NEWSPAPER INTERNS
JOURNALISM
The Daily Journal is looking for in-
terns to do entry level reporting, re-
search, updates of our ongoing fea-
tures and interviews. Photo interns al-
so welcome.
We expect a commitment of four to
eight hours a week for at least four
months. The internship is unpaid, but
intelligent, aggressive and talented in-
terns have progressed in time into
paid correspondents and full-time re-
porters.
College students or recent graduates
are encouraged to apply. Newspaper
experience is preferred but not neces-
sarily required.
Please send a cover letter describing
your interest in newspapers, a resume
and three recent clips. Before you ap-
ply, you should familiarize yourself
with our publication. Our Web site:
www.smdailyjournal.com.
Send your information via e-mail to
news@smdailyjournal.com or by reg-
ular mail to 800 S. Claremont St #210,
San Mateo CA 94402.
127 Elderly Care
FAMILY RESOURCE
GUIDE
The San Mateo Daily Journal’s
twice-a-week resource guide for
children and families.
Every Tuesday & Weekend
Look for it in today’s paper to
find information on family
resources in the local area,
including childcare.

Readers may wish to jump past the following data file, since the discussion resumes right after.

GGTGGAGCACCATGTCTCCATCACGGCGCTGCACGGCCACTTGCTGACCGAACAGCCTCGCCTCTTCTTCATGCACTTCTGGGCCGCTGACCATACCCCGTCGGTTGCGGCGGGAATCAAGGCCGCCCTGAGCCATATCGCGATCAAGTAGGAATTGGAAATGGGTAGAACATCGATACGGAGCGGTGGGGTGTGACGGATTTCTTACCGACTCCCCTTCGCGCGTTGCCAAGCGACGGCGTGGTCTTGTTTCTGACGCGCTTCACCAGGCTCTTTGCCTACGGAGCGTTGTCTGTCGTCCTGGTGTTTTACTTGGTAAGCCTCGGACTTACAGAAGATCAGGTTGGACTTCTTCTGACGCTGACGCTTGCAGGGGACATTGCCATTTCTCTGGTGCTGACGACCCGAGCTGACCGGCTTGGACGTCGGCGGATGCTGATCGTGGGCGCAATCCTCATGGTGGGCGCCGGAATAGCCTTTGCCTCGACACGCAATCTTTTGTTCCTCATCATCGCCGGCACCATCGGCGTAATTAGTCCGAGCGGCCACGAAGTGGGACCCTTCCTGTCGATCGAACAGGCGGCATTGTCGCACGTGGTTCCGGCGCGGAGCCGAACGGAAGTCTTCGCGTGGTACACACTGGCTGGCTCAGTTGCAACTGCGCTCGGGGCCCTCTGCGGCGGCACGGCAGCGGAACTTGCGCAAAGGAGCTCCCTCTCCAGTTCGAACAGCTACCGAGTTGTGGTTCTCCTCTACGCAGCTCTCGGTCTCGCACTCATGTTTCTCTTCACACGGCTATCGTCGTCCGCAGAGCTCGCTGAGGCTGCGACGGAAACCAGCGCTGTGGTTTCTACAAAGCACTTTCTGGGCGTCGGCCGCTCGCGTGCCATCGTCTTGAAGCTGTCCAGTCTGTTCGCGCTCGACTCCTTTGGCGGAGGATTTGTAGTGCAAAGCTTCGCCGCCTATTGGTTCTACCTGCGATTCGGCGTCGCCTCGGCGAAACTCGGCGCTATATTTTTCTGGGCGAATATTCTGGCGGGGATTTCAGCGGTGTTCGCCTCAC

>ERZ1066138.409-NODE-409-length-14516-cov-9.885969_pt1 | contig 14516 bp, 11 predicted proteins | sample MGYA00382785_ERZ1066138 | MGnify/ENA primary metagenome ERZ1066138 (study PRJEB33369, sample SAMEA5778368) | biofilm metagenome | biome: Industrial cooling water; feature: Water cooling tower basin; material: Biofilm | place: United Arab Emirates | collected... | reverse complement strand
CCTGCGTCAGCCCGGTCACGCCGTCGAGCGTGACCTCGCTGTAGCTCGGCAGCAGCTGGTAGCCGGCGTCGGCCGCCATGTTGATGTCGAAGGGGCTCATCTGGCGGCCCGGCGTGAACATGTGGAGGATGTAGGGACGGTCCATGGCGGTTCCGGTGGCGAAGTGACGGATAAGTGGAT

180 Businesses For Sale
ESTABLISHED BUSINESS FOR SALE
in Downtown San Mateo (510)962-1569
203 Public Notices
FICTITIOUS BUSINESS NAME
STATEMENT #258881
The following person is doing business
as: Shabuway, 145 E. 3rd St., SAN MA-
TEO, CA 94401 is hereby registered by
the following owner: 168 International,
Inc, CA. The business is conducted by a
Corporation. The registrants commenced
to transact business under the FBN.
/s/ Yim Murphy /
This statement was filed with the Asses-
sor-County Clerk on 12/13/2013. (Pub-
lished in the San Mateo Daily Journal,
01/04/14, 01/11/14, 01/18/14, 01/25/14).
FICTITIOUS BUSINESS NAME
STATEMENT #258793
The following person is doing business
as: Fox Window Gutter and House
Cleaning Service, 2217 Shelter Creek
Ln., SAN BRUNO, CA 94066 is hereby
registered by the following owner: Welli-
da Goncalves Leite and Joci R. Leite,
same address. The business is conduct-
ed by a Married Couple. The registrants
commenced to transact business under
the FBN.
/s/ Wellida G. Leite /
/s/ Joci R. Leite /
This statement was filed with the Asses-
sor-County Clerk on 12/09/2013. (Pub-
lished in the San Mateo Daily Journal,
01/04/14, 01/11/14, 01/18/14, 01/25/14).
203 Public Notices
CASE# CIV 523137
ORDER TO SHOW CAUSE FOR
CHANGE OF NAME
SUPERIOR COURT OF CALIFORNIA,
COUNTY OF SAN MATEO,
400 COUNTY CENTER RD,
REDWOOD CITY CA 94063
PETITION OF
Sidney Likitoni Kauvaka
TO ALL INTERESTED PERSONS:
Petitioner, Sidney Likitoni Kauvaka filed
a petition with this court for a decree
changing name as follows:
Present name: Sidney Likitoni Kauvaka
Propsed Name: Sidney Likitoni Afeaki